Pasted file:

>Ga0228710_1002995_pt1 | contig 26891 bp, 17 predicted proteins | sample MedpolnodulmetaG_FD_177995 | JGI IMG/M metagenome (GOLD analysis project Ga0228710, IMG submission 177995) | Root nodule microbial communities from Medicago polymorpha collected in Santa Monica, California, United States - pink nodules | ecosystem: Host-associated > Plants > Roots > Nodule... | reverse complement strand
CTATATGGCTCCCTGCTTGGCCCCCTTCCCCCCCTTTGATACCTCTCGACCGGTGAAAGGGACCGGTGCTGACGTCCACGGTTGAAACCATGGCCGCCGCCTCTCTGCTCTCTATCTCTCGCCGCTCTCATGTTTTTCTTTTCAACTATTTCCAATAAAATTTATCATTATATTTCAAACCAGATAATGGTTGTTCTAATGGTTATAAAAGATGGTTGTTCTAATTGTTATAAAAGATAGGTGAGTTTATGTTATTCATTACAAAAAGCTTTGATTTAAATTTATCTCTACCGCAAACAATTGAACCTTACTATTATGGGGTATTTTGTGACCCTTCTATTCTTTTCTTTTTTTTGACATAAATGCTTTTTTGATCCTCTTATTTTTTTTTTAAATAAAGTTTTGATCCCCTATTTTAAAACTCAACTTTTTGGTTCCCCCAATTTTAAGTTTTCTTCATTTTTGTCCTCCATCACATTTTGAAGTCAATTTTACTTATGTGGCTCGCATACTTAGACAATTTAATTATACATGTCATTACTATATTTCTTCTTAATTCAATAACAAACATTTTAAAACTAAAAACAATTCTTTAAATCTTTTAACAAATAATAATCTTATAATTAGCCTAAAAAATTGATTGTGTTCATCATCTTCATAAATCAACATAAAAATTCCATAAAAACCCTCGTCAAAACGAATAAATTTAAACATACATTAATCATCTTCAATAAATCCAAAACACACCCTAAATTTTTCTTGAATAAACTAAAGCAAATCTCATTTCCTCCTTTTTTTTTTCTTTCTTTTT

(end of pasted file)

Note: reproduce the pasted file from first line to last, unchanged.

>Ga0228710_1002995_pt1 | contig 26891 bp, 17 predicted proteins | sample MedpolnodulmetaG_FD_177995 | JGI IMG/M metagenome (GOLD analysis project Ga0228710, IMG submission 177995) | Root nodule microbial communities from Medicago polymorpha collected in Santa Monica, California, United States - pink nodules | ecosystem: Host-associated > Plants > Roots > Nodule... | reverse complement strand
CTATATGGCTCCCTGCTTGGCCCCCTTCCCCCCCTTTGATACCTCTCGACCGGTGAAAGGGACCGGTGCTGACGTCCACGGTTGAAACCATGGCCGCCGCCTCTCTGCTCTCTATCTCTCGCCGCTCTCATGTTTTTCTTTTCAACTATTTCCAATAAAATTTATCATTATATTTCAAACCAGATAATGGTTGTTCTAATGGTTATAAAAGATGGTTGTTCTAATTGTTATAAAAGATAGGTGAGTTTATGTTATTCATTACAAAAAGCTTTGATTTAAATTTATCTCTACCGCAAACAATTGAACCTTACTATTATGGGGTATTTTGTGACCCTTCTATTCTTTTCTTTTTTTTGACATAAATGCTTTTTTGATCCTCTTATTTTTTTTTTAAATAAAGTTTTGATCCCCTATTTTAAAACTCAACTTTTTGGTTCCCCCAATTTTAAGTTTTCTTCATTTTTGTCCTCCATCACATTTTGAAGTCAATTTTACTTATGTGGCTCGCATACTTAGACAATTTAATTATACATGTCATTACTATATTTCTTCTTAATTCAATAACAAACATTTTAAAACTAAAAACAATTCTTTAAATCTTTTAACAAATAATAATCTTATAATTAGCCTAAAAAATTGATTGTGTTCATCATCTTCATAAATCAACATAAAAATTCCATAAAAACCCTCGTCAAAACGAATAAATTTAAACATACATTAATCATCTTCAATAAATCCAAAACACACCCTAAATTTTTCTTGAATAAACTAAAGCAAATCTCATTTCCTCCTTTTTTTTTTCTTTCTTTTT